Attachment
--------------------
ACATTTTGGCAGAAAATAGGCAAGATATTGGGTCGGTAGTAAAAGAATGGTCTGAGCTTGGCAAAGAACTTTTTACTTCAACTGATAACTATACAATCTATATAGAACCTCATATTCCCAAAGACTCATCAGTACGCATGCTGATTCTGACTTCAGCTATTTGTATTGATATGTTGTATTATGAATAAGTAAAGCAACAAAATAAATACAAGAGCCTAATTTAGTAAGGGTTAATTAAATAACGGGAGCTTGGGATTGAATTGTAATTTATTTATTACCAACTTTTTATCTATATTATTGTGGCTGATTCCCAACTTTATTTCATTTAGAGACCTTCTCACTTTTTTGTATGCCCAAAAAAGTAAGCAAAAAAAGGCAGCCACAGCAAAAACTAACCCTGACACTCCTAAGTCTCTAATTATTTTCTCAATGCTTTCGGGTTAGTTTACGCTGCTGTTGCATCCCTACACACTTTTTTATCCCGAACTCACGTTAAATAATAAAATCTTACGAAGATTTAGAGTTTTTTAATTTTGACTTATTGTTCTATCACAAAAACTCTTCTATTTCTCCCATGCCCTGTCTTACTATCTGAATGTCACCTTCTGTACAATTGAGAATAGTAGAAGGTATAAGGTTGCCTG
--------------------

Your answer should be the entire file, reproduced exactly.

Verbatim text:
ACATTTTGGCAGAAAATAGGCAAGATATTGGGTCGGTAGTAAAAGAATGGTCTGAGCTTGGCAAAGAACTTTTTACTTCAACTGATAACTATACAATCTATATAGAACCTCATATTCCCAAAGACTCATCAGTACGCATGCTGATTCTGACTTCAGCTATTTGTATTGATATGTTGTATTATGAATAAGTAAAGCAACAAAATAAATACAAGAGCCTAATTTAGTAAGGGTTAATTAAATAACGGGAGCTTGGGATTGAATTGTAATTTATTTATTACCAACTTTTTATCTATATTATTGTGGCTGATTCCCAACTTTATTTCATTTAGAGACCTTCTCACTTTTTTGTATGCCCAAAAAAGTAAGCAAAAAAAGGCAGCCACAGCAAAAACTAACCCTGACACTCCTAAGTCTCTAATTATTTTCTCAATGCTTTCGGGTTAGTTTACGCTGCTGTTGCATCCCTACACACTTTTTTATCCCGAACTCACGTTAAATAATAAAATCTTACGAAGATTTAGAGTTTTTTAATTTTGACTTATTGTTCTATCACAAAAACTCTTCTATTTCTCCCATGCCCTGTCTTACTATCTGAATGTCACCTTCTGTACAATTGAGAATAGTAGAAGGTATAAGGTTGCCTG